The last couple of days have been a busy time dealing with constituency case work. There has been a steady rise in the number of people coming to me with problems that they need help with ranging from housing and pensions to the application process for technology development grants and the controversy over the future of the Children’s Centre at Trevu Road in Camborne.
Trying to help people sort out problems is the bread and butter work of an MP. I have always thought that candidates should try to do their bit too. In some cases people come to me because the current MP has been unable to help them. In a small minority of cases they don’t even get a reply. But the story is familiar. They write with a problem. The MP goes through the motions of sending a letter to someone else. They then receive a fob-off reply which is forwarded back to the constituent with a note saying “I hope this answers your query”, although it seldom does.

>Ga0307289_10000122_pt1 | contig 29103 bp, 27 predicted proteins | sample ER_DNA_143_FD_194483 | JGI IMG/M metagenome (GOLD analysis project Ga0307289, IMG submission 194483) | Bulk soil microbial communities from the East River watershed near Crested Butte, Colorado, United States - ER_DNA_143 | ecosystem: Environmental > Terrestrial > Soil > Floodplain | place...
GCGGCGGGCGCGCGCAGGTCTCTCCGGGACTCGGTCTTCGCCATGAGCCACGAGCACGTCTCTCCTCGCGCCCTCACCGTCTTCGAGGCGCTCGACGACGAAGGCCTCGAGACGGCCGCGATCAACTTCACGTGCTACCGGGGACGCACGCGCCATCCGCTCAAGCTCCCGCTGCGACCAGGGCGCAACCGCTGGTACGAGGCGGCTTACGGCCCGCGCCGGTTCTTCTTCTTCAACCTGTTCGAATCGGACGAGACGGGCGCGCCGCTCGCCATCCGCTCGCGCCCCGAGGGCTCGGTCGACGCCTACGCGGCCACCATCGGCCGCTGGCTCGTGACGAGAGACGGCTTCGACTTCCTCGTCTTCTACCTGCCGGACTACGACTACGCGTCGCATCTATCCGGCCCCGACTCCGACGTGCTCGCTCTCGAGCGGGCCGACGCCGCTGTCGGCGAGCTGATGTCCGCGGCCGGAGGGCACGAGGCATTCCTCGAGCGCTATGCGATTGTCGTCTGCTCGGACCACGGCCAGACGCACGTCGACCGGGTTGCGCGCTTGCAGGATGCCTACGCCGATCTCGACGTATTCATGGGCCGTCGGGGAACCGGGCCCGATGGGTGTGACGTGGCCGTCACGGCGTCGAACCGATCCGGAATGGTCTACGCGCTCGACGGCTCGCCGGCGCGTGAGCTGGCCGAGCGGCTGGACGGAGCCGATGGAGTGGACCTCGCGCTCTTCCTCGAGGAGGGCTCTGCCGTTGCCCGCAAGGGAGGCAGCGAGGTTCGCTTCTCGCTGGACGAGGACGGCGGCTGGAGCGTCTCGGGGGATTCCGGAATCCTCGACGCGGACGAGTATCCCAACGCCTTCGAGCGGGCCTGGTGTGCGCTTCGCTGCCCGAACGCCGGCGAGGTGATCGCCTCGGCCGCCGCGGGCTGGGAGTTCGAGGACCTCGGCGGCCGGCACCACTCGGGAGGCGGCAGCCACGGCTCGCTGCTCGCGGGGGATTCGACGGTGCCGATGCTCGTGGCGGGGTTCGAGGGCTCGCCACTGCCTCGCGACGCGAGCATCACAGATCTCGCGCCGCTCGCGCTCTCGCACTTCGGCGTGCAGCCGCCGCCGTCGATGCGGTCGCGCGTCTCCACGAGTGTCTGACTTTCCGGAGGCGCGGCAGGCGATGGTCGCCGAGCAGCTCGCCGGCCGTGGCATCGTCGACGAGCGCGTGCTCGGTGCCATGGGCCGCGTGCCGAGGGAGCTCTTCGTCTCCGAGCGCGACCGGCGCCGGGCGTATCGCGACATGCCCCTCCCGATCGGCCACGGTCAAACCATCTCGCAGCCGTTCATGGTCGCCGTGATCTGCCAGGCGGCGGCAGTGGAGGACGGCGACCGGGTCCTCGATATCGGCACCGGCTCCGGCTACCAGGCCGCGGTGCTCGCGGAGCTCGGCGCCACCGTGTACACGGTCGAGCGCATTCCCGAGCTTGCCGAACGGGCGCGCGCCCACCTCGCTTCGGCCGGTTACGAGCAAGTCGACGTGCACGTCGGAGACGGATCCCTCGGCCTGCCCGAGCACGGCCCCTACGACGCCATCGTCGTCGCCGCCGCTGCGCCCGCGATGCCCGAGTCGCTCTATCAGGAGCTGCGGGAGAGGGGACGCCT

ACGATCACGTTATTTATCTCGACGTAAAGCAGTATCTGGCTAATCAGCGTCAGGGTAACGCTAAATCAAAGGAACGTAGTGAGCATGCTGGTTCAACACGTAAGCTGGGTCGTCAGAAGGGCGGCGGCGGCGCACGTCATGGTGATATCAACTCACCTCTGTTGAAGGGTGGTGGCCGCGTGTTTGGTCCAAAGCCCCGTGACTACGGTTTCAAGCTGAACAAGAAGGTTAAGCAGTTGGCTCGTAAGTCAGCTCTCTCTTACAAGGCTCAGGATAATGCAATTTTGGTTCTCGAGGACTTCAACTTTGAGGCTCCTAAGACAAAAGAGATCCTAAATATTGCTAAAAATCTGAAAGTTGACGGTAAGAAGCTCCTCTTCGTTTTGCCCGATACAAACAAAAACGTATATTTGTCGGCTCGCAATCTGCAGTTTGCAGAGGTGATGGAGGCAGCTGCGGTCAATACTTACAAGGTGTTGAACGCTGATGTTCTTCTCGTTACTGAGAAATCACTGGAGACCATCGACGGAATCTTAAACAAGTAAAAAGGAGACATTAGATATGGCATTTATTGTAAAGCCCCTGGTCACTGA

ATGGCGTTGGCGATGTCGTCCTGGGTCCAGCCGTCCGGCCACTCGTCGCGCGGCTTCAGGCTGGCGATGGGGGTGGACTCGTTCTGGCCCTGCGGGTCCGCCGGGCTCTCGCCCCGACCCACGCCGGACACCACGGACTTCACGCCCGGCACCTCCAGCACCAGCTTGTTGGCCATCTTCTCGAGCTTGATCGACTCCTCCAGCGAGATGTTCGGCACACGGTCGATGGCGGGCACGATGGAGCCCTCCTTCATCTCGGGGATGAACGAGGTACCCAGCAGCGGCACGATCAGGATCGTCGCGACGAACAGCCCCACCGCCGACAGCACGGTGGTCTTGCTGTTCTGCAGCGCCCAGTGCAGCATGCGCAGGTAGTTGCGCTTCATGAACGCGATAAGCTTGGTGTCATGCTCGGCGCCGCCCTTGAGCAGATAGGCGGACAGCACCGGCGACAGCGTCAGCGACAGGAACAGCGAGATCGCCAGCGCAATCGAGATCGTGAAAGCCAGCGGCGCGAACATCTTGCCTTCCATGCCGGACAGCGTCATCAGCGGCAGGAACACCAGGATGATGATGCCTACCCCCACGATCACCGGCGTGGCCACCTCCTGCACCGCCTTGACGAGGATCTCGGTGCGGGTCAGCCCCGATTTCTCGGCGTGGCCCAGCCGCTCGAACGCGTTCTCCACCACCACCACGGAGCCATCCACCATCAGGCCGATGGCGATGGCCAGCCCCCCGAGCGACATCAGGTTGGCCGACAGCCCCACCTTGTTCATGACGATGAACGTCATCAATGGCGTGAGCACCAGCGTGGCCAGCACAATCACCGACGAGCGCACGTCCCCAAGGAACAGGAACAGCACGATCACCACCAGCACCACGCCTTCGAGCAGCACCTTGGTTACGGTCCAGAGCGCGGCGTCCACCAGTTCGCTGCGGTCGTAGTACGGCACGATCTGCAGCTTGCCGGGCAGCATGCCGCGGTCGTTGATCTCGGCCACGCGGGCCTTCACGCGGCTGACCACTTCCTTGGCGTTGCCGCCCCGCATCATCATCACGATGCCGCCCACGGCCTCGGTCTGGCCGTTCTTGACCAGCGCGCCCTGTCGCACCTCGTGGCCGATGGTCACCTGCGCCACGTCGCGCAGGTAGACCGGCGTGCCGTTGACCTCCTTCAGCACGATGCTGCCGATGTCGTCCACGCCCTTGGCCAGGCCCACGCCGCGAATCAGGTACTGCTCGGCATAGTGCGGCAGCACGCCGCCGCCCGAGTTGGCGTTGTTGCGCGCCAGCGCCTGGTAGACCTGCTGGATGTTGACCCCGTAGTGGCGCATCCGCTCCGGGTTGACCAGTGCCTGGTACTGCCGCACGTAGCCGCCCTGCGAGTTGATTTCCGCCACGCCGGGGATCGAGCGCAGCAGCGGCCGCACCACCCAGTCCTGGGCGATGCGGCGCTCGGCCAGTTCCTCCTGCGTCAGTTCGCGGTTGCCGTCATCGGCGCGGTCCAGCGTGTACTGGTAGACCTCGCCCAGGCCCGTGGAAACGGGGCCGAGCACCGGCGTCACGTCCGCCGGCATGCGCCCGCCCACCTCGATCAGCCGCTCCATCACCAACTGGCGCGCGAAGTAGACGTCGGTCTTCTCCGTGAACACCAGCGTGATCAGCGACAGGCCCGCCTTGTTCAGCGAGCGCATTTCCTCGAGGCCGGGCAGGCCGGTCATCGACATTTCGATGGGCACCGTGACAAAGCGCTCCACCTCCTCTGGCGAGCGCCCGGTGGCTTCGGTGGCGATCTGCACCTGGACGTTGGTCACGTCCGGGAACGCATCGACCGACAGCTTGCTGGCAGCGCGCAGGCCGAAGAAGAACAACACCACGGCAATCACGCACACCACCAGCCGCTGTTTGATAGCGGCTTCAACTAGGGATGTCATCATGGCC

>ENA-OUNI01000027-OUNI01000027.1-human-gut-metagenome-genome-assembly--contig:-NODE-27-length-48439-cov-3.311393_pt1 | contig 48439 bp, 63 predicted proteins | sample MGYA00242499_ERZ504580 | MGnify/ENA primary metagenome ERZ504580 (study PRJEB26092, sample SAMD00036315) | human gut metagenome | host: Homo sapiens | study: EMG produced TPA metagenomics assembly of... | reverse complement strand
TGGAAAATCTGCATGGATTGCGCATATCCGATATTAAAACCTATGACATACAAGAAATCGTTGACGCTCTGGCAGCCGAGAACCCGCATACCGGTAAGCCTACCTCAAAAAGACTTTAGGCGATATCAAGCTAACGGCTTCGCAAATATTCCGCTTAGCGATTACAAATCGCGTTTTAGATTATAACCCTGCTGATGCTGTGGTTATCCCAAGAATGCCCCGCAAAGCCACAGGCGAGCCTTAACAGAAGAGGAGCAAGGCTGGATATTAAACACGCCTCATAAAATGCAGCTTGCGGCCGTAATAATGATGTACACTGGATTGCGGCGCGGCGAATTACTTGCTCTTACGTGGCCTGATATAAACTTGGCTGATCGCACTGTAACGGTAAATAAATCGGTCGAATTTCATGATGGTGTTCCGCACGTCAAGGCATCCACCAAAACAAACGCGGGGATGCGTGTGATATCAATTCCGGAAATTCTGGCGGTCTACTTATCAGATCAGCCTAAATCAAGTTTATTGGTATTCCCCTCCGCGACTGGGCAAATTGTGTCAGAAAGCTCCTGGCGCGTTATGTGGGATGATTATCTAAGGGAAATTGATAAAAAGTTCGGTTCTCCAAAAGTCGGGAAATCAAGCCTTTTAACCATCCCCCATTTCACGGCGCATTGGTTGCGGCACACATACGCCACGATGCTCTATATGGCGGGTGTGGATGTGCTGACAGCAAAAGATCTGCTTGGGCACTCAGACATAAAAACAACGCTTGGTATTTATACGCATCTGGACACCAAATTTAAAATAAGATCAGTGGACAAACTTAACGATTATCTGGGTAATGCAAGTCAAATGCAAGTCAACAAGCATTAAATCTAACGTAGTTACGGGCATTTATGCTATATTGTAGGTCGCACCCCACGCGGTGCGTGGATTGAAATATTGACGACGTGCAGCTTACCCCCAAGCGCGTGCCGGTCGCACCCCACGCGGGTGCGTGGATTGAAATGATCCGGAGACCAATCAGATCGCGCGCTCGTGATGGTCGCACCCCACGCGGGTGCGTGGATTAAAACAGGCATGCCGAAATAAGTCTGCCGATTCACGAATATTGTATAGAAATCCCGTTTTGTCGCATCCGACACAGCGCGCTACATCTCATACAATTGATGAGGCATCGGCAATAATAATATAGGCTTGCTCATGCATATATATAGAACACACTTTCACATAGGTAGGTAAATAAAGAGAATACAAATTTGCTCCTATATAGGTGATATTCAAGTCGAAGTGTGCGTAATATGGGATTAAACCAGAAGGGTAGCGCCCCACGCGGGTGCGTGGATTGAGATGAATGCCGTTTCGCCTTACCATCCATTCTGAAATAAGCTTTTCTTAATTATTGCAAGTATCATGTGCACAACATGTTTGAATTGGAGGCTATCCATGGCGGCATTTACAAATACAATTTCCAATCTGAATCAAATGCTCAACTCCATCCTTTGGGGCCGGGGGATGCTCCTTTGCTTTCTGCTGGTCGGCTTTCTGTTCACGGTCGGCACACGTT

I see one of the most important roles of an MP as trying to cut through the bureaucratic nonsense that plagues so much of life today. There are now far too many laws and regulations and each one brings with it a whole set of procedures and tick box routines that public bodies go through but which increasingly lose touch with reality and people’s day to day problems. In the end, people feel it is impossible to be heard and it is one of the reasons for disillusion in the government and politics.